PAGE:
Fleming College moves online; landlord worries about vacant rentals
Beginning Sept. 8, Fleming College in Lindsay and Peterborough will start its fall semester using online and alternative delivery methods.
The college hopes that through the implementation of its Fleming Safe plan the school will be able to ensure that students can complete their programs while maintaining the highest possible safety standards in compliance with all government and public health directives.
A Lindsay landlord who rents regularly to Fleming students and who didn’t want to be identified was contacted for background on the story. He is concerned since he is normally fully rented for the fall by now.
“I have a house full of students from India. They told me in March they wouldn’t be coming back until the pandemic was done and borders were open, and even then, they might be looking for a school closer to home.”
The landlord added he knows other students are hedging their bets and working online until they are called back by the college.
Maureen Adamson, president of Fleming College, says in a recent press release that the fall semester “will be delivered through alternative models as we prepare for multiple scenarios for our campuses and classrooms to create the utmost in safe learning environments.”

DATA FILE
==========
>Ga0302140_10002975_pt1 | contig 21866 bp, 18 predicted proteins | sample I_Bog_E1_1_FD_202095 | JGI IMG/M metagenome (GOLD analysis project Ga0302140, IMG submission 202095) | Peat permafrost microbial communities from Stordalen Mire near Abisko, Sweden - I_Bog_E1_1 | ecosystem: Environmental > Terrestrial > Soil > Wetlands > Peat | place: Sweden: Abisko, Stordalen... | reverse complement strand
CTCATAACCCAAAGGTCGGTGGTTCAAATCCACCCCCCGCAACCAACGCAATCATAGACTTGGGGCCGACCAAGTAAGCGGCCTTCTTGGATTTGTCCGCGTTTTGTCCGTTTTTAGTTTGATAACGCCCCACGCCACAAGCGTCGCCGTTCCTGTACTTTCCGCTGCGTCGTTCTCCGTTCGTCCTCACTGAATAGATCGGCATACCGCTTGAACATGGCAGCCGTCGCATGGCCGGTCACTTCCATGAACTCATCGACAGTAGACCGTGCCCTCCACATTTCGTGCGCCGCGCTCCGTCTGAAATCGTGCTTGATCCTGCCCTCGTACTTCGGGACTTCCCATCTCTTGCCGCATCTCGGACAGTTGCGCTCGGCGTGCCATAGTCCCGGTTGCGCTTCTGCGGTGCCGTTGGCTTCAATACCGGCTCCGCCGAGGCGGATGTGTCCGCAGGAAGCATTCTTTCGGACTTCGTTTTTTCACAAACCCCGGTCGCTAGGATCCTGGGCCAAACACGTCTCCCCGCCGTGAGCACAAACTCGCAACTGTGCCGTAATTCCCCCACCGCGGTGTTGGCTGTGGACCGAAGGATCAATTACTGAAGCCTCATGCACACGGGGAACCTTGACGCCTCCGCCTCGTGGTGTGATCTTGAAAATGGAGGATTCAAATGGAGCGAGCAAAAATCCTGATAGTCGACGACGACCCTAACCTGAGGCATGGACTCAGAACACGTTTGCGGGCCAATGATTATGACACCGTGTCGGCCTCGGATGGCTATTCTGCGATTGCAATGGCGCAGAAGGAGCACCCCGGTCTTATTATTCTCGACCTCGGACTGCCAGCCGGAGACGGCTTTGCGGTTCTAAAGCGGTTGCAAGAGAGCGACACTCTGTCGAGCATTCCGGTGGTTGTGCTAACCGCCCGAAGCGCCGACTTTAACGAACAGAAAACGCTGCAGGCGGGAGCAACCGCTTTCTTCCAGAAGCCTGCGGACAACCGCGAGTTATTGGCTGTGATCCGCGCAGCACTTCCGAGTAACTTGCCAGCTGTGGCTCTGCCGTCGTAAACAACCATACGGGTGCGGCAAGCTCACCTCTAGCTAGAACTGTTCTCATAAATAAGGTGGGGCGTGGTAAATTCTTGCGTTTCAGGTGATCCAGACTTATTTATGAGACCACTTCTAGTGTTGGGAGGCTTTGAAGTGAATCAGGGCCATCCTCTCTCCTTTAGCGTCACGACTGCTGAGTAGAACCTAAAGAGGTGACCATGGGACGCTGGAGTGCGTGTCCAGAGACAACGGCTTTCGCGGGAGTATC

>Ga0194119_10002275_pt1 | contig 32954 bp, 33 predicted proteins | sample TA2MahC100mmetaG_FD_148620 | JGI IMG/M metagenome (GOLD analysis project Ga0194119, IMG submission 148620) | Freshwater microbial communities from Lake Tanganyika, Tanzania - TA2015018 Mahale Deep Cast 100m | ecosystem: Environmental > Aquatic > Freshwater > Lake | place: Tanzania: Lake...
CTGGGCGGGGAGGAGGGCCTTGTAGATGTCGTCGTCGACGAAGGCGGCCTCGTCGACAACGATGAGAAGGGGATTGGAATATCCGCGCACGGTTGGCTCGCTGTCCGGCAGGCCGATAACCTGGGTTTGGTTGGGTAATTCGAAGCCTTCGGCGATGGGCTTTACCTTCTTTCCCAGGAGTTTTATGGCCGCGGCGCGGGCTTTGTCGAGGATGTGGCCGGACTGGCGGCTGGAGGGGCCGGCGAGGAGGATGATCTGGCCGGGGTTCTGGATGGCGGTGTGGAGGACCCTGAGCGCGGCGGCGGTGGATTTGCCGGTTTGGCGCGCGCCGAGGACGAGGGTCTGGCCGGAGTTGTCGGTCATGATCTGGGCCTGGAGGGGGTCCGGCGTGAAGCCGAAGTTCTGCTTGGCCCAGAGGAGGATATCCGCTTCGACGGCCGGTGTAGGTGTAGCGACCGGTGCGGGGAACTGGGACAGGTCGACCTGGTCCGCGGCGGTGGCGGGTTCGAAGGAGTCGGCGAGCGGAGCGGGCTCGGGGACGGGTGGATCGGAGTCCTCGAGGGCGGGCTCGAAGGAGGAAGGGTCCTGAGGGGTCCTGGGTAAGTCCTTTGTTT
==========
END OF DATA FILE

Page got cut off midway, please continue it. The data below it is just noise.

“We will follow guidelines from public health and the province, and our delivery decisions will be focused on the health and safety of everyone in our community.”
Adamson continued, “The plan allows flexibility to react to loosening the health and safety restrictions by being ready to begin face-to-face, applied learning responsibly and appropriately. We do not anticipate that all health and safety restrictions will be lifted at once. We are ready to respond swiftly to advance students effectively given the circumstances that will present themselves.”
The Lindsay landlord notes that if the pandemic drags out closer to Christmas, “you just might see a lot of rental property come on the real estate market.”
“Renting to Fleming kids has always been predictable and an easy way to fill a house. Maybe the gravy train has come to an end as we figure out a world with this virus.”
The landlord added, “The bars and grocery stores are going to take a huge hit to their bottom line if the kids either come back late or don’t come back at all in the numbers we are used to seeing.”
The press release added that Fleming will be working with community partners to re-establish field placements, field trips, clinical placements and other applied learning opportunities aligned with health and safety directives. Other issues identified by the college as areas of concern included assessing how students will safely access residence, food services and athletics.
Fleming is joining dozens of post-secondary institutions across North America, including McGill University in Montreal and Trent University in Peterborough, which are planning for a fall semester with no face-to-face classes.